Not if you do things Mitt Romney Style I guess.  Which brings me to the central point.  What a bullet we dodged!  Someone who is so ready to believe in the complete veracity of their polls when all the other polls are saying “no, no” (well, not all, exactly; Faux News was still out there, but still) wouldn’t even have to try and fake the WMD stuff to take us to war with Iran.  He’d just send the troops in with that smirk on his face.

And we never did see his tax returns, did we?

Posted by marindenver on 11/30/12 at 05:40 PM • Permalink

Categories: PoliticsElection '12MittensOur Stupid MediaWar In Error

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What brings out my “hah” or derision is that Romney was the reputed data guy and turn-around artist—yet he never capitalized on any possibly bump-worthy campaign event and in many cases his campaign just didnt get things right. A good piece of that was the cheapness—I joked about them being “off-the-shelf” with respects to their policies, but team Romney/Ryan literally did get their software from Staples. (The “Easy Button” is not necessarily the smart button when you’re going up against Team Obama techies.)  They invested in useless stuff like generating fake Twitter followers and Facebook likes trying to get a bandwagon effect—and invested nothing in trying to have a bandwagon for folks to properly get on. (I’m sure Jen Rubin did all she good to turn that pumpkin into a coach in her columns, but….no….)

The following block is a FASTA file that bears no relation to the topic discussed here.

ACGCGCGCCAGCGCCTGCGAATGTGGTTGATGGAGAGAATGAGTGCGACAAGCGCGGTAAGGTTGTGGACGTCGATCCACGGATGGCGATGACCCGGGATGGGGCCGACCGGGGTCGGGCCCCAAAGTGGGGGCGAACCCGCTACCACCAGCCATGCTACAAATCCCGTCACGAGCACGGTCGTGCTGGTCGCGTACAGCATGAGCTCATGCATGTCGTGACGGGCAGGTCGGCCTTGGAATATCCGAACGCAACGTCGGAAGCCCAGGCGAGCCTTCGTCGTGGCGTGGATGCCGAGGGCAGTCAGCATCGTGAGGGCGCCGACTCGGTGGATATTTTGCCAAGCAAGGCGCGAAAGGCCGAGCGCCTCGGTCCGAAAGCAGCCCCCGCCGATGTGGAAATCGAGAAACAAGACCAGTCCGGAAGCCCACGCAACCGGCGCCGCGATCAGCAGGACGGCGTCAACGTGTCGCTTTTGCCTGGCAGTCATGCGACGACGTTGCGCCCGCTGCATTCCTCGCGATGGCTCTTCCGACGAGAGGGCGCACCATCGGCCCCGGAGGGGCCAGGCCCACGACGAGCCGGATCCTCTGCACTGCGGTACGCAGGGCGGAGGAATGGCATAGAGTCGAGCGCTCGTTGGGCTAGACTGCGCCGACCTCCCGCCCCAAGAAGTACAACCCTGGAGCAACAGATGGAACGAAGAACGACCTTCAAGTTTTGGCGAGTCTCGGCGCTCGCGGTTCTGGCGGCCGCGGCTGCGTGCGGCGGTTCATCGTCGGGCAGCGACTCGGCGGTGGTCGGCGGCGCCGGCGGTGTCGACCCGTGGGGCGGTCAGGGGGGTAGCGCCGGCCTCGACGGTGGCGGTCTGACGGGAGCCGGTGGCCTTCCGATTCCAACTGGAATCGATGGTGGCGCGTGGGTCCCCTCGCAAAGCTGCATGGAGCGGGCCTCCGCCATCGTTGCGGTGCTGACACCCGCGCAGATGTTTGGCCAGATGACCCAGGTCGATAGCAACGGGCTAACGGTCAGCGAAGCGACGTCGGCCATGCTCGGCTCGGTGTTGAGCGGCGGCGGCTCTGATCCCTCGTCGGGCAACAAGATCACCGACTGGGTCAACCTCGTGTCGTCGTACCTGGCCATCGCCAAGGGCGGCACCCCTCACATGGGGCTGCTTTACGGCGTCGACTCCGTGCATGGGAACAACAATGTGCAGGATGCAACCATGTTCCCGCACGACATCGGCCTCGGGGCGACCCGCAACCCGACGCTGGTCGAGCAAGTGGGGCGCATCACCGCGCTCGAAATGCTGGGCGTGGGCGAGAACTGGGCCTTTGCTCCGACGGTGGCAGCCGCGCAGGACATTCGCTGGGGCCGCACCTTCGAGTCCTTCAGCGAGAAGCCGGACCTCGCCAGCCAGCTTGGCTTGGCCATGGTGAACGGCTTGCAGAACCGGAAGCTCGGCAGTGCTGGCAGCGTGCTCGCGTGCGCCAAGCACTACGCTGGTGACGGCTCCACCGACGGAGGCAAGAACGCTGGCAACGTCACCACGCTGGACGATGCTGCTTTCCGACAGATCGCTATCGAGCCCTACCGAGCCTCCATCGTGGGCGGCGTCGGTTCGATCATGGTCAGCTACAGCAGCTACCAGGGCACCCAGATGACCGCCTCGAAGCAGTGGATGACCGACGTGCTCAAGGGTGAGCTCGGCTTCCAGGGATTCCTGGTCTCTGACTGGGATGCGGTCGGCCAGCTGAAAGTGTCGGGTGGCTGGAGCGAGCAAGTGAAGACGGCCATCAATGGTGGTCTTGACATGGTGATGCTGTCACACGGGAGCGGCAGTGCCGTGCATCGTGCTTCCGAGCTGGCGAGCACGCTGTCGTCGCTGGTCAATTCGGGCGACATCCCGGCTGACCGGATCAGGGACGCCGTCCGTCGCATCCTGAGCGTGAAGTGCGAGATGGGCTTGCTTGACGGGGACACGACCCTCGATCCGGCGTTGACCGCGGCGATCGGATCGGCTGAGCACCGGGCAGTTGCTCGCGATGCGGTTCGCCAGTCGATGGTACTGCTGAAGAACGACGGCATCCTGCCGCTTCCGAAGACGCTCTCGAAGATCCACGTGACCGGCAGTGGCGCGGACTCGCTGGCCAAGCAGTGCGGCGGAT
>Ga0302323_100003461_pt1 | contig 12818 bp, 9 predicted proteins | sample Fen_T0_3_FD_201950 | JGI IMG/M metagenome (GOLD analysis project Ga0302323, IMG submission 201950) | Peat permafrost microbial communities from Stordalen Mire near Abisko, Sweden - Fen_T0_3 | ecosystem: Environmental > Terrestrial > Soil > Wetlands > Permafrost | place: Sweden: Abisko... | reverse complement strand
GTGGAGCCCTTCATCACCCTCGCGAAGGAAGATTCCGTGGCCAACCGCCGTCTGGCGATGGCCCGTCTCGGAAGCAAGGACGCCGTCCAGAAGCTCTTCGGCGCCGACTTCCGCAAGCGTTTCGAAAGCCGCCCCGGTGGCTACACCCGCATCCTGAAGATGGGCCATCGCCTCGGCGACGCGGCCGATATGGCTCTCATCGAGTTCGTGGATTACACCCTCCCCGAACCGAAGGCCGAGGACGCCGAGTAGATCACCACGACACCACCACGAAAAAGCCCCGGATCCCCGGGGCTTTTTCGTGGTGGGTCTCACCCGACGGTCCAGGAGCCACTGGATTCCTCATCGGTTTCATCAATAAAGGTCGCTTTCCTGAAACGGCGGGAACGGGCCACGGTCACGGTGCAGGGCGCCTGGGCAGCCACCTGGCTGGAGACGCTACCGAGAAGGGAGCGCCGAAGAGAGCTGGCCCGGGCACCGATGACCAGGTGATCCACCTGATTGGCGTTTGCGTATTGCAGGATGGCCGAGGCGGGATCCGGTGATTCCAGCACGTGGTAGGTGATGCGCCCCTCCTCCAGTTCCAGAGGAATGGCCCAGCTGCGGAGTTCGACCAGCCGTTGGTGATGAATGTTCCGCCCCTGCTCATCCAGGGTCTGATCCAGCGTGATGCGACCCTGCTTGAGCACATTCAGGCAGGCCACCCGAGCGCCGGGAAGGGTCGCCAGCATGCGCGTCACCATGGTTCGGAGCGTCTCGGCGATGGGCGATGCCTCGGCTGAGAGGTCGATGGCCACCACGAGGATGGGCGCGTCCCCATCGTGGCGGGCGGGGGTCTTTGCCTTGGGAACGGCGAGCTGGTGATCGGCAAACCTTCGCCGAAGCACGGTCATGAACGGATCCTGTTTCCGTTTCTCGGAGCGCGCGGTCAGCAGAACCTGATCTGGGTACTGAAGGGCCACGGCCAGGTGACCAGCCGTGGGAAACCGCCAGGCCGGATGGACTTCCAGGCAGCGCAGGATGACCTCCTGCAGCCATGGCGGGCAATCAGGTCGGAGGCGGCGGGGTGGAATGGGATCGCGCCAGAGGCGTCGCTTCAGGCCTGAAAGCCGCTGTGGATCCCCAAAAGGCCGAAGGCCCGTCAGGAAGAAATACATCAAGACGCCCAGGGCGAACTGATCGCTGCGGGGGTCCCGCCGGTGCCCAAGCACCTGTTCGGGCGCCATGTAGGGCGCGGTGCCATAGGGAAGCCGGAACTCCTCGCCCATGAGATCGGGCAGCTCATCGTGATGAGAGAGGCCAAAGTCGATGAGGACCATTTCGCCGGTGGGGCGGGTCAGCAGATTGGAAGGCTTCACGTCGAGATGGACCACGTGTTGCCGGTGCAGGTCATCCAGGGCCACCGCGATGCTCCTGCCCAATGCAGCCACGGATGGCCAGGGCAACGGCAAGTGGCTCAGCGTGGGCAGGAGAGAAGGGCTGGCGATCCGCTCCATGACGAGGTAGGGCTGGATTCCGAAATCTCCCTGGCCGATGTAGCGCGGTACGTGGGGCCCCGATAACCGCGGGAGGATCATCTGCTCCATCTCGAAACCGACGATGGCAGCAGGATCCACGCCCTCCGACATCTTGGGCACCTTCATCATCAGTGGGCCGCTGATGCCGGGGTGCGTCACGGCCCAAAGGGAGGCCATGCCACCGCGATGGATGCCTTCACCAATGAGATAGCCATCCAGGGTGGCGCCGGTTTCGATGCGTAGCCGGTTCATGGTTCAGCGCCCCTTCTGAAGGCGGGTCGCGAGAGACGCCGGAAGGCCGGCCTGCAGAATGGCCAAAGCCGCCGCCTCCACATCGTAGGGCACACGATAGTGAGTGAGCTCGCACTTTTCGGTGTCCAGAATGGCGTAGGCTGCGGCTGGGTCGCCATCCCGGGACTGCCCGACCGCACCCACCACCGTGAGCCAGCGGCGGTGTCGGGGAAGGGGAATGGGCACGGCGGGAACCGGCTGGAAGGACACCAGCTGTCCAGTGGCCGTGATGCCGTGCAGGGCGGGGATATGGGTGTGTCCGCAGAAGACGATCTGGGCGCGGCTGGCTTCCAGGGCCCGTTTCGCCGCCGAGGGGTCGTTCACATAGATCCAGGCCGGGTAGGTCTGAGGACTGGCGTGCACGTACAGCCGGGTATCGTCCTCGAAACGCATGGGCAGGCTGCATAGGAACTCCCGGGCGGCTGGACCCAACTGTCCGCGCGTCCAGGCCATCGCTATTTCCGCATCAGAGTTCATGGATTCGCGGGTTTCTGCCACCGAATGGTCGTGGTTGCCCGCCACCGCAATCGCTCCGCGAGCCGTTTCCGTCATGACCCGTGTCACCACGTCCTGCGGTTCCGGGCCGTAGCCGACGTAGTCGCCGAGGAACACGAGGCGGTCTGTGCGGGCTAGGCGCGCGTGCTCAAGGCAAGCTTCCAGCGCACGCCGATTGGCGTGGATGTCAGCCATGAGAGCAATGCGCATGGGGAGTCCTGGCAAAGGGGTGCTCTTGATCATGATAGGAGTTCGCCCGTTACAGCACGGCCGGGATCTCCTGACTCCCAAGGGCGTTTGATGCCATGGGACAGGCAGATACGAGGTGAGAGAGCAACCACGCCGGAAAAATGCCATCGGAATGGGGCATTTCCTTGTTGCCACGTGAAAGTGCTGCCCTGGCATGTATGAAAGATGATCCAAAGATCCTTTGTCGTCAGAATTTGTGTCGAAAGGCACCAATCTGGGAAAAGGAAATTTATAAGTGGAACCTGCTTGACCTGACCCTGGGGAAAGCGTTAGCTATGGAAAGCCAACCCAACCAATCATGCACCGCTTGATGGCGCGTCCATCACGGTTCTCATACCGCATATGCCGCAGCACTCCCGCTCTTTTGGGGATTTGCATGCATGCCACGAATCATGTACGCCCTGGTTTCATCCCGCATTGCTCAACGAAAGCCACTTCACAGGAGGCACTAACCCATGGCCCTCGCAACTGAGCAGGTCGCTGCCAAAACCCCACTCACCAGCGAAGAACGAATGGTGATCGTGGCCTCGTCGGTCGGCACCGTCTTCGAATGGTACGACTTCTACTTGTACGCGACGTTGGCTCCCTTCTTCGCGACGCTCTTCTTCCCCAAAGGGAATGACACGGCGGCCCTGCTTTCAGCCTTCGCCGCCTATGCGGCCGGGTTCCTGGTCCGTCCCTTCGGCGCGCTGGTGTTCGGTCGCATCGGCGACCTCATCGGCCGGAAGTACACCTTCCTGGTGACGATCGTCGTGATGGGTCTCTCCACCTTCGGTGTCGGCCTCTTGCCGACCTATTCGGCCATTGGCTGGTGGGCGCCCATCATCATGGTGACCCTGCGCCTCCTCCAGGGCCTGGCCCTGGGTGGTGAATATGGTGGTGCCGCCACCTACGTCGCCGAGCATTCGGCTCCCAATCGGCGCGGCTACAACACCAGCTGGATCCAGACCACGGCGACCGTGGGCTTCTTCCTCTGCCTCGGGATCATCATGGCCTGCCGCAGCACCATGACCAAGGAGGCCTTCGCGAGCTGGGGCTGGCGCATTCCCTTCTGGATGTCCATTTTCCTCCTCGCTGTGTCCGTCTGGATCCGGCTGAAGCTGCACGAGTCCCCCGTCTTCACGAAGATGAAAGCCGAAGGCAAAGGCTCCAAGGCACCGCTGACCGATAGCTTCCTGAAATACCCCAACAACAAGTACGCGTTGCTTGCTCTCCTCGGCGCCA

But just for another thing—okay, fireworks—given when election night usually wraps up when Ohio isn’t already a done deal before bed-time on the East Coast, that display could have been pretty dickish for people along the harbor who had a job to go to in the morning, huh?

According to the article they were prepared to set the fireworks off as late as 12:30 a.m.  Given that Romney lost MA by double digits that probably wouldn’t have gone over too well with the locals. ;-)